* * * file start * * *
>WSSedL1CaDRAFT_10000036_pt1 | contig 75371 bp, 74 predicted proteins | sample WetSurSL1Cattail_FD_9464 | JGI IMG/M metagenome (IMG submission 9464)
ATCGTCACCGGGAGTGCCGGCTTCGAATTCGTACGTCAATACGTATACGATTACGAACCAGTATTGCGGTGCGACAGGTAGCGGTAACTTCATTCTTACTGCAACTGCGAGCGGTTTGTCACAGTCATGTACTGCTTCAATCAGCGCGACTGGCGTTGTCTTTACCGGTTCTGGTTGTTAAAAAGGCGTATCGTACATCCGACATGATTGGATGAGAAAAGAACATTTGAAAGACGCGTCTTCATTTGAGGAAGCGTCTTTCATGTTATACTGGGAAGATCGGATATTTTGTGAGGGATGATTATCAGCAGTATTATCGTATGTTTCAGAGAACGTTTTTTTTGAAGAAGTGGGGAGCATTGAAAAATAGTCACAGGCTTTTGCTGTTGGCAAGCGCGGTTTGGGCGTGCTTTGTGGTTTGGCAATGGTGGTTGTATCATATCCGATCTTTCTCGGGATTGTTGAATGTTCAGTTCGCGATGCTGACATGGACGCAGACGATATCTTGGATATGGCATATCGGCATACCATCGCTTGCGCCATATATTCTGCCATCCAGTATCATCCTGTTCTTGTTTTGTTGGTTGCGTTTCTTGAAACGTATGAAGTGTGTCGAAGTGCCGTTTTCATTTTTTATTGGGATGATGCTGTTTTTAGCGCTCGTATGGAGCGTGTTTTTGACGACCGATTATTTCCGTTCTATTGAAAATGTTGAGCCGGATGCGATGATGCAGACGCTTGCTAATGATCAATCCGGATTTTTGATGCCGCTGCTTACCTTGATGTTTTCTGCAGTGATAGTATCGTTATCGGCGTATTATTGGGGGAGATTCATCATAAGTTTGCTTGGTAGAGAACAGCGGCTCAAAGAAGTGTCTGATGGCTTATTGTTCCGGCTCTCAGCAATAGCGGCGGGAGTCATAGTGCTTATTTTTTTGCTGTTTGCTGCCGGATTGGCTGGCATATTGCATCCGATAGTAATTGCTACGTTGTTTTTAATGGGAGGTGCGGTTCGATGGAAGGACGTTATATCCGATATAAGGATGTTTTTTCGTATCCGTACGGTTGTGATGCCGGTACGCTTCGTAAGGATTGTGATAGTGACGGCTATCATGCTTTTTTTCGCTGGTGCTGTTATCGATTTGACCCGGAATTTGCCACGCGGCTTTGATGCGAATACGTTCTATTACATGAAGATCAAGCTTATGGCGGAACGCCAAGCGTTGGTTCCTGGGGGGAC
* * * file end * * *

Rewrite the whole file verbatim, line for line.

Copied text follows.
>WSSedL1CaDRAFT_10000036_pt1 | contig 75371 bp, 74 predicted proteins | sample WetSurSL1Cattail_FD_9464 | JGI IMG/M metagenome (IMG submission 9464)
ATCGTCACCGGGAGTGCCGGCTTCGAATTCGTACGTCAATACGTATACGATTACGAACCAGTATTGCGGTGCGACAGGTAGCGGTAACTTCATTCTTACTGCAACTGCGAGCGGTTTGTCACAGTCATGTACTGCTTCAATCAGCGCGACTGGCGTTGTCTTTACCGGTTCTGGTTGTTAAAAAGGCGTATCGTACATCCGACATGATTGGATGAGAAAAGAACATTTGAAAGACGCGTCTTCATTTGAGGAAGCGTCTTTCATGTTATACTGGGAAGATCGGATATTTTGTGAGGGATGATTATCAGCAGTATTATCGTATGTTTCAGAGAACGTTTTTTTTGAAGAAGTGGGGAGCATTGAAAAATAGTCACAGGCTTTTGCTGTTGGCAAGCGCGGTTTGGGCGTGCTTTGTGGTTTGGCAATGGTGGTTGTATCATATCCGATCTTTCTCGGGATTGTTGAATGTTCAGTTCGCGATGCTGACATGGACGCAGACGATATCTTGGATATGGCATATCGGCATACCATCGCTTGCGCCATATATTCTGCCATCCAGTATCATCCTGTTCTTGTTTTGTTGGTTGCGTTTCTTGAAACGTATGAAGTGTGTCGAAGTGCCGTTTTCATTTTTTATTGGGATGATGCTGTTTTTAGCGCTCGTATGGAGCGTGTTTTTGACGACCGATTATTTCCGTTCTATTGAAAATGTTGAGCCGGATGCGATGATGCAGACGCTTGCTAATGATCAATCCGGATTTTTGATGCCGCTGCTTACCTTGATGTTTTCTGCAGTGATAGTATCGTTATCGGCGTATTATTGGGGGAGATTCATCATAAGTTTGCTTGGTAGAGAACAGCGGCTCAAAGAAGTGTCTGATGGCTTATTGTTCCGGCTCTCAGCAATAGCGGCGGGAGTCATAGTGCTTATTTTTTTGCTGTTTGCTGCCGGATTGGCTGGCATATTGCATCCGATAGTAATTGCTACGTTGTTTTTAATGGGAGGTGCGGTTCGATGGAAGGACGTTATATCCGATATAAGGATGTTTTTTCGTATCCGTACGGTTGTGATGCCGGTACGCTTCGTAAGGATTGTGATAGTGACGGCTATCATGCTTTTTTTCGCTGGTGCTGTTATCGATTTGACCCGGAATTTGCCACGCGGCTTTGATGCGAATACGTTCTATTACATGAAGATCAAGCTTATGGCGGAACGCCAAGCGTTGGTTCCTGGGGGGAC